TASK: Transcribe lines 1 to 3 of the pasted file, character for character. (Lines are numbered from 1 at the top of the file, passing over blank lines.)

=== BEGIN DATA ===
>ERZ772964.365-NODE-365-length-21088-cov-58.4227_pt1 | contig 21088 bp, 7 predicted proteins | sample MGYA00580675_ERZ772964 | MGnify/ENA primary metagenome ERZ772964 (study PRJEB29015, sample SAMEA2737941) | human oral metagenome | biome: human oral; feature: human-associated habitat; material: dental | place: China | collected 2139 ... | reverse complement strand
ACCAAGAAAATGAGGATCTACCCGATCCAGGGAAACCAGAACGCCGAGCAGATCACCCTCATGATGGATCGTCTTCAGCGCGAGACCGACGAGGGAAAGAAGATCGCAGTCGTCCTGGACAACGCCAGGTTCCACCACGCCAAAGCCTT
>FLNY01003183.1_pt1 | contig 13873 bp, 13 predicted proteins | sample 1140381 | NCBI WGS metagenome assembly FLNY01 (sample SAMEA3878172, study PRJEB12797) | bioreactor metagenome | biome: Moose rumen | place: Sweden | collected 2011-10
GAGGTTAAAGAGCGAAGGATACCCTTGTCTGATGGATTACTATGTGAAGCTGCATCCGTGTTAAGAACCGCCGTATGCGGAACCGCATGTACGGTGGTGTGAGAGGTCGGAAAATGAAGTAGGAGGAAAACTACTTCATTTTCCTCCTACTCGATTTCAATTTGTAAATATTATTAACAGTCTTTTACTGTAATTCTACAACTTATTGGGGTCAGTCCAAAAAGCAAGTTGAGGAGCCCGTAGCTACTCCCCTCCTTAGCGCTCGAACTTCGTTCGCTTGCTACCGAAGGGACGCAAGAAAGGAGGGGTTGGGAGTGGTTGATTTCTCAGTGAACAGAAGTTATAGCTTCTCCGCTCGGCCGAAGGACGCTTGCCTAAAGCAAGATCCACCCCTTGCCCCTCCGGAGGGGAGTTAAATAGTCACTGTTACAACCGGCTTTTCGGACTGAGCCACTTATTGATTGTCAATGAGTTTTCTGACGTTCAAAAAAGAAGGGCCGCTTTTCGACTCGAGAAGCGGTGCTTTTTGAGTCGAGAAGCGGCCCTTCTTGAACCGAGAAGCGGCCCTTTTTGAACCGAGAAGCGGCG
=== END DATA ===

>ERZ772964.365-NODE-365-length-21088-cov-58.4227_pt1 | contig 21088 bp, 7 predicted proteins | sample MGYA00580675_ERZ772964 | MGnify/ENA primary metagenome ERZ772964 (study PRJEB29015, sample SAMEA2737941) | human oral metagenome | biome: human oral; feature: human-associated habitat; material: dental | place: China | collected 2139 ... | reverse complement strand
ACCAAGAAAATGAGGATCTACCCGATCCAGGGAAACCAGAACGCCGAGCAGATCACCCTCATGATGGATCGTCTTCAGCGCGAGACCGACGAGGGAAAGAAGATCGCAGTCGTCCTGGACAACGCCAGGTTCCACCACGCCAAAGCCTT
>FLNY01003183.1_pt1 | contig 13873 bp, 13 predicted proteins | sample 1140381 | NCBI WGS metagenome assembly FLNY01 (sample SAMEA3878172, study PRJEB12797) | bioreactor metagenome | biome: Moose rumen | place: Sweden | collected 2011-10